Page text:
How is the world changing for the travel and tourism Industry?
Team Veye | 04 May 2020
All over the world, airline industry turmoil has been deepening with the spread of coronavirus. With each passing day, it is now becoming apparent that the airline industry will wear the scars of the coronavirus pandemic for a very long time.
The Federal government had announced a relief package, waiving a range of fees to help support the sector as Australia’s aviation and tourism sectors have suffered from a massive drop-off in international visits to Australia. Coupled with the new requirements that all international arrivals self-isolate for 14 days, the impact had been further devastating.
The tourism industry currently accounts for 10% of global GDP. With travel likely to face a huge slump, the coronavirus epidemic can put millions of jobs in the global travel and tourism sector at risk.
The World Travel and Tourism Council has warned that once the outbreak is over, it could take up to 10 months for the industry to recover. The net impact would depend on how long the epidemic lasts and could still be exacerbated by recent restrictive measures. By sector, airlines and cruise ships were currently being more impacted than hotels.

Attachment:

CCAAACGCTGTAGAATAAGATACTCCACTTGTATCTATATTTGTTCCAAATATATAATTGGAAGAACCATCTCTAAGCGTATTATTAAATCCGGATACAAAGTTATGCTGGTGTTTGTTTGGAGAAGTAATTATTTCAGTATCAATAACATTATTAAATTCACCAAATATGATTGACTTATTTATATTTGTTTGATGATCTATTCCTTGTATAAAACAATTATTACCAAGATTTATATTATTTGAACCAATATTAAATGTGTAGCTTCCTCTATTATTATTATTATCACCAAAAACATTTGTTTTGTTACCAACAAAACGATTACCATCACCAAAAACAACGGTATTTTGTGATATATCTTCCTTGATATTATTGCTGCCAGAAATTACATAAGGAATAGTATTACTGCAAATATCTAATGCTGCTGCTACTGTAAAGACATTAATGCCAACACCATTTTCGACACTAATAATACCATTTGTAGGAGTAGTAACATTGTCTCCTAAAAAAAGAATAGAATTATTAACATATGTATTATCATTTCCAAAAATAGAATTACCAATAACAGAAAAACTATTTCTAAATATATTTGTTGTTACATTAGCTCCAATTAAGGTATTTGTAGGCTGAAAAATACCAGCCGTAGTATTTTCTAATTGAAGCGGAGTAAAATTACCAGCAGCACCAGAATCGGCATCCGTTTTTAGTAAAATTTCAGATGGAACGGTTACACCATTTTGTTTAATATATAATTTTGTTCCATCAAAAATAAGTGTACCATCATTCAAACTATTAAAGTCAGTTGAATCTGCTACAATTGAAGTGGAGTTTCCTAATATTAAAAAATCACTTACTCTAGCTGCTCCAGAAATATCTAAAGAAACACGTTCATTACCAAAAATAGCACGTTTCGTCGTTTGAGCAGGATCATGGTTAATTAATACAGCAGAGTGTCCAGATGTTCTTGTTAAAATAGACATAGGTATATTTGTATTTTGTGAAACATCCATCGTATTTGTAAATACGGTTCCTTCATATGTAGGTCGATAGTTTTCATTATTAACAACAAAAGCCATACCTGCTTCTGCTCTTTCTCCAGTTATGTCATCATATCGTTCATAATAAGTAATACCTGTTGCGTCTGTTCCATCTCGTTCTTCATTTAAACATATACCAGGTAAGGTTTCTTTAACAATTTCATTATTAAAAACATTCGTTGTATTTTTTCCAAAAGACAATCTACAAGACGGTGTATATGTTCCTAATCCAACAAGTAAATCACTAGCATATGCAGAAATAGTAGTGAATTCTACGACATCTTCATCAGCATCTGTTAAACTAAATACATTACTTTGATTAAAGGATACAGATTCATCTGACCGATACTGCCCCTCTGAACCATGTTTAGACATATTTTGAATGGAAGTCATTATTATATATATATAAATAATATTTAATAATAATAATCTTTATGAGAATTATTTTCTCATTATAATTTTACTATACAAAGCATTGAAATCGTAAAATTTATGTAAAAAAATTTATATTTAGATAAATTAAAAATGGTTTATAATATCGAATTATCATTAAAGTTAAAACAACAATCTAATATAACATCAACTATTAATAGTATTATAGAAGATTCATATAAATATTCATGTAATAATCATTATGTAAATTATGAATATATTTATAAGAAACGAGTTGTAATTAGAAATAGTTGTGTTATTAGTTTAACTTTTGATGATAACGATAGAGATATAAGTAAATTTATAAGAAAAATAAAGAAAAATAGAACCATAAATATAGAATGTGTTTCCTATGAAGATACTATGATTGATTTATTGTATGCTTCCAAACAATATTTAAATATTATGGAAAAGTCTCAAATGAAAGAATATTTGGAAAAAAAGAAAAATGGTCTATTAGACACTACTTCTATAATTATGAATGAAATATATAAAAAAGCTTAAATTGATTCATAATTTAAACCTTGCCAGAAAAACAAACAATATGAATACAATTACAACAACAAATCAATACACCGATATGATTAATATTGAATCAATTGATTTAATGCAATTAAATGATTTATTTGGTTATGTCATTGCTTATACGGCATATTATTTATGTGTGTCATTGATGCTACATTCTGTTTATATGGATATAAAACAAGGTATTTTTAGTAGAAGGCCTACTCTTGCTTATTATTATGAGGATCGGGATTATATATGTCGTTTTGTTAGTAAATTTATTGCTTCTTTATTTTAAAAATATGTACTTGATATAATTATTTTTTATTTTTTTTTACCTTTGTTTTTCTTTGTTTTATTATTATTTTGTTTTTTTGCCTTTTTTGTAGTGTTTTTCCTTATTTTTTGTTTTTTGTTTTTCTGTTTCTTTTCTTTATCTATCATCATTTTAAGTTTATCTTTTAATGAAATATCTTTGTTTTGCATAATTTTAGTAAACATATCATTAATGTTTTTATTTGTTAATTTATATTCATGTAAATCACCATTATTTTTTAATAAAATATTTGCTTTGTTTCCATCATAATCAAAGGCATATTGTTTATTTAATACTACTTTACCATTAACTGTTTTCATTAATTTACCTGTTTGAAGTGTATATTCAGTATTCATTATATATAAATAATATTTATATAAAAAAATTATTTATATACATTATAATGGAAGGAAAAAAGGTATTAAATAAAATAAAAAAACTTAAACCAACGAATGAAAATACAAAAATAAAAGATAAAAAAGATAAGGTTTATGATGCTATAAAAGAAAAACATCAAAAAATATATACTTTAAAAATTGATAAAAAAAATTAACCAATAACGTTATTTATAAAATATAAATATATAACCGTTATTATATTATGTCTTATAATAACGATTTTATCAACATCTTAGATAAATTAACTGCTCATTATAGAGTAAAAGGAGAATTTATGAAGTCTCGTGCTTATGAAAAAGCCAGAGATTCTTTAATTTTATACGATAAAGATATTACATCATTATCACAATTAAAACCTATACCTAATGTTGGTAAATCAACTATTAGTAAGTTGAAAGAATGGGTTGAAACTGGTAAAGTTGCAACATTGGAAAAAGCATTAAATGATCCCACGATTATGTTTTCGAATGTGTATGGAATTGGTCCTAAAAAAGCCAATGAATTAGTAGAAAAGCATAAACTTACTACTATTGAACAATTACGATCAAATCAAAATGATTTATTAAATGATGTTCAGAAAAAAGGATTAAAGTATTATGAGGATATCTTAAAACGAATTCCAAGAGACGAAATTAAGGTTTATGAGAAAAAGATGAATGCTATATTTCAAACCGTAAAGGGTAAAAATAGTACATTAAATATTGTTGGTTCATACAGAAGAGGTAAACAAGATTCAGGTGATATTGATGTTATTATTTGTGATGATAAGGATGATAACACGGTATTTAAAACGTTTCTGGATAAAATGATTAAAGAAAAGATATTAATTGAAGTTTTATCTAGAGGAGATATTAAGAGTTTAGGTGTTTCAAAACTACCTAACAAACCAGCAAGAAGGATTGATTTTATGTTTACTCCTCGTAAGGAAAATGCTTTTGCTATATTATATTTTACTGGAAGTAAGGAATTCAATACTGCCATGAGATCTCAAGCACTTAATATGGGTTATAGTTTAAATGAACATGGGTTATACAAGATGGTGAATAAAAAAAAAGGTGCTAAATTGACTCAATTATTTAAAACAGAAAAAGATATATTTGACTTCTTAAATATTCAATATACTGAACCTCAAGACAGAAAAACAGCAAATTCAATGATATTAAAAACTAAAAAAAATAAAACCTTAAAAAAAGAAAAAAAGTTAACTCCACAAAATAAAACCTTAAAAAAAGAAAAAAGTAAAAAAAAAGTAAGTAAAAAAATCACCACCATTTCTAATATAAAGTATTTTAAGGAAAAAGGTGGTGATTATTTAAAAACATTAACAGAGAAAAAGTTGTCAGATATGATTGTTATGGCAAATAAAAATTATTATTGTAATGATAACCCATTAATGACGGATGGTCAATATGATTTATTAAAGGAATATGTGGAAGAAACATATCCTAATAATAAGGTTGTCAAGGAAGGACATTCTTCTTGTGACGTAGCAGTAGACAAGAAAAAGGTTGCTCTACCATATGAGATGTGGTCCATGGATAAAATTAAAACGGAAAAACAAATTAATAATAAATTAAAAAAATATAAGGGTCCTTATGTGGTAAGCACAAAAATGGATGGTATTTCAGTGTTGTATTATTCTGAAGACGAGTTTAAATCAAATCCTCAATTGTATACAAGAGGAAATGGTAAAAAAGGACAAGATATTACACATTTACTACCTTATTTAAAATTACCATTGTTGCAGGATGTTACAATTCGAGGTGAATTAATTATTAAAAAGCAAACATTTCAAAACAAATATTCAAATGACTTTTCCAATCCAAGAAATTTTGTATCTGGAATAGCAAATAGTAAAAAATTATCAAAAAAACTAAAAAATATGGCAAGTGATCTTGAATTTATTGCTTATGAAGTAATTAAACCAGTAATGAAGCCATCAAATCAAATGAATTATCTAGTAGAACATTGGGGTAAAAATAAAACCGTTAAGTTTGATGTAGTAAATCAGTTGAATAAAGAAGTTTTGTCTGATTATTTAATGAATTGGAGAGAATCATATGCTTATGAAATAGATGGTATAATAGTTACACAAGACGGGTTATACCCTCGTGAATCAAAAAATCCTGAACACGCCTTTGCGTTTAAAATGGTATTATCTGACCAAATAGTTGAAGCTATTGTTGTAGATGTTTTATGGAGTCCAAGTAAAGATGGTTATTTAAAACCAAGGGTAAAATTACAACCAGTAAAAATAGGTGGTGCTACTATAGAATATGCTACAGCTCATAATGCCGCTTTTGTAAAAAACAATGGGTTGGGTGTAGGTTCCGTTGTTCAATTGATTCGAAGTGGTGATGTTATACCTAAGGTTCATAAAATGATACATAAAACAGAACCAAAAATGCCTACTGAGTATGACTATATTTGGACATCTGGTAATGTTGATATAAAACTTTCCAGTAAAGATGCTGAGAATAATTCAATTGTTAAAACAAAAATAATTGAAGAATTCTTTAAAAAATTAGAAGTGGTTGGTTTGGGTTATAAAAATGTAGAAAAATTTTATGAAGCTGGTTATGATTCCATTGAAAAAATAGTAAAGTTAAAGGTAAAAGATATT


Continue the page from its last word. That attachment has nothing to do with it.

Such demand shocks aren't new to the airline industry. In this century alone, it has weathered the storms caused by the September 11 attacks and the 2002-04 severe acute respiratory syndrome (SARS) pandemic. But people in the industry affirmed that never before they had seen a shock of this magnitude affecting the entire world for what looks as if it will be a very long time.
This time around, Governments will have to take some tough decisions to weather the storm. It will have to choose some measures very prudently as to whether to infuse liquidity, nationalize, or let the airlines fall.
It will be noteworthy to watch whether fewer flights and fewer airlines drive the fare up or lower fuel prices give it a fillip.
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